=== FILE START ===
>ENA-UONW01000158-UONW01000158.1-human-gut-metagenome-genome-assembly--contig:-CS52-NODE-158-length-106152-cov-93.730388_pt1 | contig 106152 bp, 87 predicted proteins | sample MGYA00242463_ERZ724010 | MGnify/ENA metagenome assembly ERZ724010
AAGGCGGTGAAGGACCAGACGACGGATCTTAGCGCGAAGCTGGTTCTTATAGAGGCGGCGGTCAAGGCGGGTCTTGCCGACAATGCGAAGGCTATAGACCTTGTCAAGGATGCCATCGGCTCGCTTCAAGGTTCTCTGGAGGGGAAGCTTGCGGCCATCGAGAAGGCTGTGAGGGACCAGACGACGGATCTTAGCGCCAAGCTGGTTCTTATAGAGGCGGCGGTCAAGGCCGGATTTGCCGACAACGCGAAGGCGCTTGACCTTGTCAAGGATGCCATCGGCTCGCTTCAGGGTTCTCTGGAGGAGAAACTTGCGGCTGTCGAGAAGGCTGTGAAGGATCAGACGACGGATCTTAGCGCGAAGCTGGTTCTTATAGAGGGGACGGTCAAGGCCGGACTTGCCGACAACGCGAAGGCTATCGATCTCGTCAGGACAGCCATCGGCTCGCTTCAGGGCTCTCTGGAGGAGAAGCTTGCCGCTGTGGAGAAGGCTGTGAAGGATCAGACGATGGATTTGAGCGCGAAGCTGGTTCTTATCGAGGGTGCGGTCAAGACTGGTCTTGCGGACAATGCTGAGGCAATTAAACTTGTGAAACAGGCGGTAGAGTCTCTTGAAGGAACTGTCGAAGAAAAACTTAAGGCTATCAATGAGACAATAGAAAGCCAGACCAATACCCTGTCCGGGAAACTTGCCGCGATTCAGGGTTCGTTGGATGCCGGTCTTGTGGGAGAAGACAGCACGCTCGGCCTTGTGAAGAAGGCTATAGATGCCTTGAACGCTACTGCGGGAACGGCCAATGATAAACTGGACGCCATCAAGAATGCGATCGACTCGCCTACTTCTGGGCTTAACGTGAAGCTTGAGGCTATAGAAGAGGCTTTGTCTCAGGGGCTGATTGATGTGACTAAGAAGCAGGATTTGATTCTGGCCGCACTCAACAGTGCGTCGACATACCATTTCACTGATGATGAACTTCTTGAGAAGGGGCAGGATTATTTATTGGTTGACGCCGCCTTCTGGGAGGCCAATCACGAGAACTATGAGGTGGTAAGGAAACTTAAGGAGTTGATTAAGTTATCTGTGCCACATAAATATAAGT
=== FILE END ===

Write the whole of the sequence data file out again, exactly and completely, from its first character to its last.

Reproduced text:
>ENA-UONW01000158-UONW01000158.1-human-gut-metagenome-genome-assembly--contig:-CS52-NODE-158-length-106152-cov-93.730388_pt1 | contig 106152 bp, 87 predicted proteins | sample MGYA00242463_ERZ724010 | MGnify/ENA metagenome assembly ERZ724010
AAGGCGGTGAAGGACCAGACGACGGATCTTAGCGCGAAGCTGGTTCTTATAGAGGCGGCGGTCAAGGCGGGTCTTGCCGACAATGCGAAGGCTATAGACCTTGTCAAGGATGCCATCGGCTCGCTTCAAGGTTCTCTGGAGGGGAAGCTTGCGGCCATCGAGAAGGCTGTGAGGGACCAGACGACGGATCTTAGCGCCAAGCTGGTTCTTATAGAGGCGGCGGTCAAGGCCGGATTTGCCGACAACGCGAAGGCGCTTGACCTTGTCAAGGATGCCATCGGCTCGCTTCAGGGTTCTCTGGAGGAGAAACTTGCGGCTGTCGAGAAGGCTGTGAAGGATCAGACGACGGATCTTAGCGCGAAGCTGGTTCTTATAGAGGGGACGGTCAAGGCCGGACTTGCCGACAACGCGAAGGCTATCGATCTCGTCAGGACAGCCATCGGCTCGCTTCAGGGCTCTCTGGAGGAGAAGCTTGCCGCTGTGGAGAAGGCTGTGAAGGATCAGACGATGGATTTGAGCGCGAAGCTGGTTCTTATCGAGGGTGCGGTCAAGACTGGTCTTGCGGACAATGCTGAGGCAATTAAACTTGTGAAACAGGCGGTAGAGTCTCTTGAAGGAACTGTCGAAGAAAAACTTAAGGCTATCAATGAGACAATAGAAAGCCAGACCAATACCCTGTCCGGGAAACTTGCCGCGATTCAGGGTTCGTTGGATGCCGGTCTTGTGGGAGAAGACAGCACGCTCGGCCTTGTGAAGAAGGCTATAGATGCCTTGAACGCTACTGCGGGAACGGCCAATGATAAACTGGACGCCATCAAGAATGCGATCGACTCGCCTACTTCTGGGCTTAACGTGAAGCTTGAGGCTATAGAAGAGGCTTTGTCTCAGGGGCTGATTGATGTGACTAAGAAGCAGGATTTGATTCTGGCCGCACTCAACAGTGCGTCGACATACCATTTCACTGATGATGAACTTCTTGAGAAGGGGCAGGATTATTTATTGGTTGACGCCGCCTTCTGGGAGGCCAATCACGAGAACTATGAGGTGGTAAGGAAACTTAAGGAGTTGATTAAGTTATCTGTGCCACATAAATATAAGT